Dec 17, 2019

Poll: Majority of Americans believe top Trump aides should testify

President Trump during a meeting in the Cabinet Room on Dec. 16. Photo: Brendan Smialowski/AFP via Getty Images

The Washington Post and ABC released a poll Tuesday that found 49% of those surveyed said President Trump should be impeached and removed from office, and 71% think he should allow senior administration officials to testify in a likely Senate impeachment trial.

Why it matters: The poll shows that Americans — on the eve of the full House vote on impeachment articles — remain strongly divided on impeachment after weeks of public testimony and committee hearings.

The big picture: The survey also demonstrates that Americans want to hear from White House officials who have first-hand insights into the administration's decision to halt congressionally approved military aid for Ukraine.

  • Trump wants Vice President Mike Pence, Secretary of State Mike Pompeo, acting Chief of Staff Mick Mulvaney and other White House officials to stage a public defense of his dealing with Ukraine.

By the numbers: 49% of polled Americans said, regardless of impeachment, Trump improperly pressured Ukraine to investigate former Vice President Joe Biden and his son, while 39% stated Trump did not pressure Ukraine.

  • Among Democrats, 85% believe Trump should be impeached and removed, and 86% of Republicans say he should not, according to the Washington Post.
  • Independents are deeply split on impeachment, with 47% favoring it and 46% opposed.

Yes, but: Only 62% of those polled said they are closely following the impeachment developments.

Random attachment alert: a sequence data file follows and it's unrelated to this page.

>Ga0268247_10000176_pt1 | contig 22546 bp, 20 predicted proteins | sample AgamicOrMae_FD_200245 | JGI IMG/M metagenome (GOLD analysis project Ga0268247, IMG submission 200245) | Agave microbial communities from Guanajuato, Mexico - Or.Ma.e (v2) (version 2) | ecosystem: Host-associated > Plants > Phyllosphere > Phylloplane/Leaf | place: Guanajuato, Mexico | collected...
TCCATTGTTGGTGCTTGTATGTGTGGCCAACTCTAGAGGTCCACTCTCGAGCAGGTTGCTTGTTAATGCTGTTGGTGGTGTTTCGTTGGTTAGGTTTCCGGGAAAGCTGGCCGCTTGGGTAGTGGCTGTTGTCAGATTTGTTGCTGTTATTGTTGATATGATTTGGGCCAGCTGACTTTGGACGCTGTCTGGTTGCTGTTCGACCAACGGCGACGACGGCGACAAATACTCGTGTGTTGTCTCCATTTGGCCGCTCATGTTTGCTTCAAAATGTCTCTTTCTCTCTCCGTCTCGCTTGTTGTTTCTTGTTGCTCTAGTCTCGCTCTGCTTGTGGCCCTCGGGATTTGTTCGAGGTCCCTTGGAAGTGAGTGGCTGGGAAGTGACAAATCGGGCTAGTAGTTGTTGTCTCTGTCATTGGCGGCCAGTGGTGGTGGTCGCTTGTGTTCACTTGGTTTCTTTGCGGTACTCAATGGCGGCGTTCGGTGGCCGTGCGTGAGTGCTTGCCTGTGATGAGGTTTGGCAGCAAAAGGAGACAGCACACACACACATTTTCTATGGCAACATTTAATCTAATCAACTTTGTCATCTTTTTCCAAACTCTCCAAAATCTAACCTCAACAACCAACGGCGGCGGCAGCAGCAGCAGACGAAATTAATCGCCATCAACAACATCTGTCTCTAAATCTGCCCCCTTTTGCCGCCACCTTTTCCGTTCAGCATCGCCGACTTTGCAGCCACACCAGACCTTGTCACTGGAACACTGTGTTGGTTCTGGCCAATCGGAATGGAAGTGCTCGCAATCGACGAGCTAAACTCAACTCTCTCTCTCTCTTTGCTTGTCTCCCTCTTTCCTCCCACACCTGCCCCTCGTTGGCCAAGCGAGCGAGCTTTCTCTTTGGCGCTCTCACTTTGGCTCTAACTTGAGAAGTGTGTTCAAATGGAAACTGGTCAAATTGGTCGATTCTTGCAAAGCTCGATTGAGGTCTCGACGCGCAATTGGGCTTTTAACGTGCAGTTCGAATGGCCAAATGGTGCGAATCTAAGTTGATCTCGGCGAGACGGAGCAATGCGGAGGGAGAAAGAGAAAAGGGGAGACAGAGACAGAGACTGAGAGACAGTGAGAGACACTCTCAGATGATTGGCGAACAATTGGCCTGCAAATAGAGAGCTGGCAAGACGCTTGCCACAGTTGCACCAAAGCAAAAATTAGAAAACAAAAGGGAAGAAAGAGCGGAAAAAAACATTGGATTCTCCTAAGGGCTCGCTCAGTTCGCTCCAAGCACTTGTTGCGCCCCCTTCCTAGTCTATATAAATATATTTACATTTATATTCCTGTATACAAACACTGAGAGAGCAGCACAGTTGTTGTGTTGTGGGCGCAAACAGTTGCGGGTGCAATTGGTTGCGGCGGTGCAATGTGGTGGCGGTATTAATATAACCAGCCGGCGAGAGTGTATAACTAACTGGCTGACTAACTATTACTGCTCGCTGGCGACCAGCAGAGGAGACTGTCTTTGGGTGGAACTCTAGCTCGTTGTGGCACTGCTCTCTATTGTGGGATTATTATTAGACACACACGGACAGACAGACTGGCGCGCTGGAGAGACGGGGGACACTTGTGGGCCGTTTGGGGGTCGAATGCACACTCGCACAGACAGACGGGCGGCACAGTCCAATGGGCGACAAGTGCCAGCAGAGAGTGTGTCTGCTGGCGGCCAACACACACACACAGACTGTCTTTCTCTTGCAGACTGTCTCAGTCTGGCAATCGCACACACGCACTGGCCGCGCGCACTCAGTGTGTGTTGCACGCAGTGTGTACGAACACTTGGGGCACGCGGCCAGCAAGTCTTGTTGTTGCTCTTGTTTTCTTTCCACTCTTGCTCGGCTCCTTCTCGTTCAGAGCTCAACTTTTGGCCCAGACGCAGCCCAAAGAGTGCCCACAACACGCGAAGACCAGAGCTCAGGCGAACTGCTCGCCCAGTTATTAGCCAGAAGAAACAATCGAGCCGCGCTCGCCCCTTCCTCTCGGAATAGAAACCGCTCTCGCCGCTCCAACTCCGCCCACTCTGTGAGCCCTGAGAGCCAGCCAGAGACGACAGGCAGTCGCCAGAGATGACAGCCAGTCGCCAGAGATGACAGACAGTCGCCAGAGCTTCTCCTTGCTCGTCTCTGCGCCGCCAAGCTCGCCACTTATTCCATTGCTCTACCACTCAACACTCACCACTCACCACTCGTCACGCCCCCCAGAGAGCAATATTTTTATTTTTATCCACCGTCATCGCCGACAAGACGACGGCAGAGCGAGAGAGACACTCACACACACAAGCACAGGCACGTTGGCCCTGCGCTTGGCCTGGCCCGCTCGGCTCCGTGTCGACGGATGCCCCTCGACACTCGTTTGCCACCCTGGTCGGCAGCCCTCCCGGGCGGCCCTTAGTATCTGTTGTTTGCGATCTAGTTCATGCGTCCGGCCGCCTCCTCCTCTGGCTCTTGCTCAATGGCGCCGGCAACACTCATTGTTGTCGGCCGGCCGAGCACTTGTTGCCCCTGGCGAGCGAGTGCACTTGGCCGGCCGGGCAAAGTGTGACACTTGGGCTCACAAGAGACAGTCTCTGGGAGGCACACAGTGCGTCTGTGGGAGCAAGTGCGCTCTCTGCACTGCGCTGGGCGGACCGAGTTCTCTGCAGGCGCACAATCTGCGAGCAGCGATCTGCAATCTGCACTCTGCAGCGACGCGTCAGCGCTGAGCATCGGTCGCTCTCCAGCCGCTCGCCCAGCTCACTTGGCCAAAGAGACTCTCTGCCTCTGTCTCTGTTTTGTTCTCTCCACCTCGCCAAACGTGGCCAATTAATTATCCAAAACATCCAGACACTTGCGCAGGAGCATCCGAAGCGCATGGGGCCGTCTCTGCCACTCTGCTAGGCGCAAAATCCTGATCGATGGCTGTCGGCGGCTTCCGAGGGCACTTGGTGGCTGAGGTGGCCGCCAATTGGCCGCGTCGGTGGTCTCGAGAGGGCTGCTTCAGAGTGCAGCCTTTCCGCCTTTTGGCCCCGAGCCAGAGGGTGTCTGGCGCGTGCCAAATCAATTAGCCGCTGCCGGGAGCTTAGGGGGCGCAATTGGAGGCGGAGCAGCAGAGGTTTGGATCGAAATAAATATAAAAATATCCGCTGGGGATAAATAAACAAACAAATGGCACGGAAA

Methodology:

This poll was conducted by telephone from Dec. 10-15 among a random national sample of 1,003 adults, 70% of whom were reached on cellphones and 30% on landlines. It has a margin of error of +/- 3.5 percentage points.

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The latest: Four police officers were struck by gunfire while standing near a line in St Louis on Monday after a peaceful demonstration, Police Chief John Hayden said early Tuesday. They were all taken to hospital with non-life threatening injuries. He said a small group of people had thrown rocks and fireworks at police officers.

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Illustration: Sarah Grillo/Axios

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Photo: Brendan Smialowski/AFP via Getty Images

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The big picture: Park rangers and military police deployed tear gas and physical force to disperse peaceful protestors from Lafayette Park, which surrounds the White House, so Trump could walk to "pay respects" to the church — and a St. John's rector on the scene revealed in a Facebook post that she was left "coughing" from the tear gas.